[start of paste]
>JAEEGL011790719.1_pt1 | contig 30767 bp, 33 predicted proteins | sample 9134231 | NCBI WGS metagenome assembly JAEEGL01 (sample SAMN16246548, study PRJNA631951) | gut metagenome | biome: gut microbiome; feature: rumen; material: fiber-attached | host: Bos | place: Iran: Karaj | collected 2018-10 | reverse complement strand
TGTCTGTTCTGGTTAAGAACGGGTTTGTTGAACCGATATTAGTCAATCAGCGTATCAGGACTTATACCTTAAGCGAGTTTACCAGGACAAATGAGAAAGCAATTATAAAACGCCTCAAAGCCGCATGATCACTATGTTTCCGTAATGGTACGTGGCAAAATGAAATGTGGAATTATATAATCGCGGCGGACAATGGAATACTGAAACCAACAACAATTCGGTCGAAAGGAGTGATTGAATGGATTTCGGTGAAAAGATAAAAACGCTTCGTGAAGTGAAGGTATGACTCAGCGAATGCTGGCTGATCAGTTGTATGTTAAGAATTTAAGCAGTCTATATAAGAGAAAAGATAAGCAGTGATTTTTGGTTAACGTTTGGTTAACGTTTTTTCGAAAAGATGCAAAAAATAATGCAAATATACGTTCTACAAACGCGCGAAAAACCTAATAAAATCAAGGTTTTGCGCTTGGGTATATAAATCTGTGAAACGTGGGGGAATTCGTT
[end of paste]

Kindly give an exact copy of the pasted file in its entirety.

>JAEEGL011790719.1_pt1 | contig 30767 bp, 33 predicted proteins | sample 9134231 | NCBI WGS metagenome assembly JAEEGL01 (sample SAMN16246548, study PRJNA631951) | gut metagenome | biome: gut microbiome; feature: rumen; material: fiber-attached | host: Bos | place: Iran: Karaj | collected 2018-10 | reverse complement strand
TGTCTGTTCTGGTTAAGAACGGGTTTGTTGAACCGATATTAGTCAATCAGCGTATCAGGACTTATACCTTAAGCGAGTTTACCAGGACAAATGAGAAAGCAATTATAAAACGCCTCAAAGCCGCATGATCACTATGTTTCCGTAATGGTACGTGGCAAAATGAAATGTGGAATTATATAATCGCGGCGGACAATGGAATACTGAAACCAACAACAATTCGGTCGAAAGGAGTGATTGAATGGATTTCGGTGAAAAGATAAAAACGCTTCGTGAAGTGAAGGTATGACTCAGCGAATGCTGGCTGATCAGTTGTATGTTAAGAATTTAAGCAGTCTATATAAGAGAAAAGATAAGCAGTGATTTTTGGTTAACGTTTGGTTAACGTTTTTTCGAAAAGATGCAAAAAATAATGCAAATATACGTTCTACAAACGCGCGAAAAACCTAATAAAATCAAGGTTTTGCGCTTGGGTATATAAATCTGTGAAACGTGGGGGAATTCGTT